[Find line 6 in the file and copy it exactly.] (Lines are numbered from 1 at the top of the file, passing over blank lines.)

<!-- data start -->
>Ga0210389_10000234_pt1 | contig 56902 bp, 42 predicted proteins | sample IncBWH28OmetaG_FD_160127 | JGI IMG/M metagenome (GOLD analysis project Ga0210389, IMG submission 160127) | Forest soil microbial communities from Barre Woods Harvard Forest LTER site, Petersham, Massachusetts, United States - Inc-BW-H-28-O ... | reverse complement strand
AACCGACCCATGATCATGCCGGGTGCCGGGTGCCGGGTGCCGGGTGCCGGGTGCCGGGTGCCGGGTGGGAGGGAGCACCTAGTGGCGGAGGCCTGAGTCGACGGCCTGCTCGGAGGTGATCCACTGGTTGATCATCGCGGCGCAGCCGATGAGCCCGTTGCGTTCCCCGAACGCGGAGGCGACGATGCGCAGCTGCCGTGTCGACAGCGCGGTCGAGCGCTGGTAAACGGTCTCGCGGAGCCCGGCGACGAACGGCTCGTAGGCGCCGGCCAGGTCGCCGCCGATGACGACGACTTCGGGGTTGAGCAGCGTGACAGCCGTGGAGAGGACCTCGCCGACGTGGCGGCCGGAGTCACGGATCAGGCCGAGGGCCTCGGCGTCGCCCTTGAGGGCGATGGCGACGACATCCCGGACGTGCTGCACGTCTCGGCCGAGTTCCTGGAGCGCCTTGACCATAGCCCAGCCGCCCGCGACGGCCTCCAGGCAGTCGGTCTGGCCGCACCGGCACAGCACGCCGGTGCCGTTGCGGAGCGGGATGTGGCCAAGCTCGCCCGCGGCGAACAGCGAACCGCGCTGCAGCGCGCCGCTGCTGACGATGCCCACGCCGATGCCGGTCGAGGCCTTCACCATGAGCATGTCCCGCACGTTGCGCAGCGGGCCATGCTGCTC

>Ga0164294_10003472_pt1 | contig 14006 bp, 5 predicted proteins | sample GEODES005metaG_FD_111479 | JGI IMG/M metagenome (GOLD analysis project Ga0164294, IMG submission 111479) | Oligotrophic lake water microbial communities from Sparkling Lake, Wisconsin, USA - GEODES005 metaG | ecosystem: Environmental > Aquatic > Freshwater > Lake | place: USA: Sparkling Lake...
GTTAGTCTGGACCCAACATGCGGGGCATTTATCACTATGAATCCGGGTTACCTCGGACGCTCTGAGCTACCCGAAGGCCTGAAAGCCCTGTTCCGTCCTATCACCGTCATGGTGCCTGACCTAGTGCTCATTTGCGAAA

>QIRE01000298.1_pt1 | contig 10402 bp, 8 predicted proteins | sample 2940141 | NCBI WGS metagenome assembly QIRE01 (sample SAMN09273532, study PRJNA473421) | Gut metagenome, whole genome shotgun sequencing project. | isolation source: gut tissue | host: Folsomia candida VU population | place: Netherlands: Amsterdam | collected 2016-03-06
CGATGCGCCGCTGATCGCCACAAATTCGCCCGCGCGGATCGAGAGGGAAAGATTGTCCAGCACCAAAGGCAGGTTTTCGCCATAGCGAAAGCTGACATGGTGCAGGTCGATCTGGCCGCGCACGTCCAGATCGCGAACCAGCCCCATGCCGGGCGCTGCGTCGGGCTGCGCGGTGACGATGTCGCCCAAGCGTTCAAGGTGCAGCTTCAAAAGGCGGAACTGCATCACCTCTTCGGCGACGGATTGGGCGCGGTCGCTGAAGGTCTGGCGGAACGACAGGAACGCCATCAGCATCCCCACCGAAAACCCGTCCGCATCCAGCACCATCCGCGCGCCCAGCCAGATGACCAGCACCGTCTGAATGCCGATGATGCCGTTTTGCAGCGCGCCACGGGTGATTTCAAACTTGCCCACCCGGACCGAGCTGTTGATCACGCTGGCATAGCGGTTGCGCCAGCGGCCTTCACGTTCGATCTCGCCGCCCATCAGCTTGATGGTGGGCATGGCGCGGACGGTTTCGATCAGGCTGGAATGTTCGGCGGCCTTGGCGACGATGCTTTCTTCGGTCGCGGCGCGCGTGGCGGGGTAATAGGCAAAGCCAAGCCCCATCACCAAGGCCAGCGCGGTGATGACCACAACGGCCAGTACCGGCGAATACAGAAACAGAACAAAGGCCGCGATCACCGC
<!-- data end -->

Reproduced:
CGATGCGCCGCTGATCGCCACAAATTCGCCCGCGCGGATCGAGAGGGAAAGATTGTCCAGCACCAAAGGCAGGTTTTCGCCATAGCGAAAGCTGACATGGTGCAGGTCGATCTGGCCGCGCACGTCCAGATCGCGAACCAGCCCCATGCCGGGCGCTGCGTCGGGCTGCGCGGTGACGATGTCGCCCAAGCGTTCAAGGTGCAGCTTCAAAAGGCGGAACTGCATCACCTCTTCGGCGACGGATTGGGCGCGGTCGCTGAAGGTCTGGCGGAACGACAGGAACGCCATCAGCATCCCCACCGAAAACCCGTCCGCATCCAGCACCATCCGCGCGCCCAGCCAGATGACCAGCACCGTCTGAATGCCGATGATGCCGTTTTGCAGCGCGCCACGGGTGATTTCAAACTTGCCCACCCGGACCGAGCTGTTGATCACGCTGGCATAGCGGTTGCGCCAGCGGCCTTCACGTTCGATCTCGCCGCCCATCAGCTTGATGGTGGGCATGGCGCGGACGGTTTCGATCAGGCTGGAATGTTCGGCGGCCTTGGCGACGATGCTTTCTTCGGTCGCGGCGCGCGTGGCGGGGTAATAGGCAAAGCCAAGCCCCATCACCAAGGCCAGCGCGGTGATGACCACAACGGCCAGTACCGGCGAATACAGAAACAGAACAAAGGCCGCGATCACCGC